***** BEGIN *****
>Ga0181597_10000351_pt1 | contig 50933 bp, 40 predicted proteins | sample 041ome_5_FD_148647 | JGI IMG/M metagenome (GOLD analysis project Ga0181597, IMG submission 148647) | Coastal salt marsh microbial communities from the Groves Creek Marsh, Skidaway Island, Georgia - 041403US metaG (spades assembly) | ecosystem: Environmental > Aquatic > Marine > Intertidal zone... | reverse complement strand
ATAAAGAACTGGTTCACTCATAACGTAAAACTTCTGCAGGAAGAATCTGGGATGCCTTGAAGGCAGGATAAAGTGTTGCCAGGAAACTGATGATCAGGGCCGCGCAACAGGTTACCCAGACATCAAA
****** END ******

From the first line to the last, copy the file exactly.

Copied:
>Ga0181597_10000351_pt1 | contig 50933 bp, 40 predicted proteins | sample 041ome_5_FD_148647 | JGI IMG/M metagenome (GOLD analysis project Ga0181597, IMG submission 148647) | Coastal salt marsh microbial communities from the Groves Creek Marsh, Skidaway Island, Georgia - 041403US metaG (spades assembly) | ecosystem: Environmental > Aquatic > Marine > Intertidal zone... | reverse complement strand
ATAAAGAACTGGTTCACTCATAACGTAAAACTTCTGCAGGAAGAATCTGGGATGCCTTGAAGGCAGGATAAAGTGTTGCCAGGAAACTGATGATCAGGGCCGCGCAACAGGTTACCCAGACATCAAA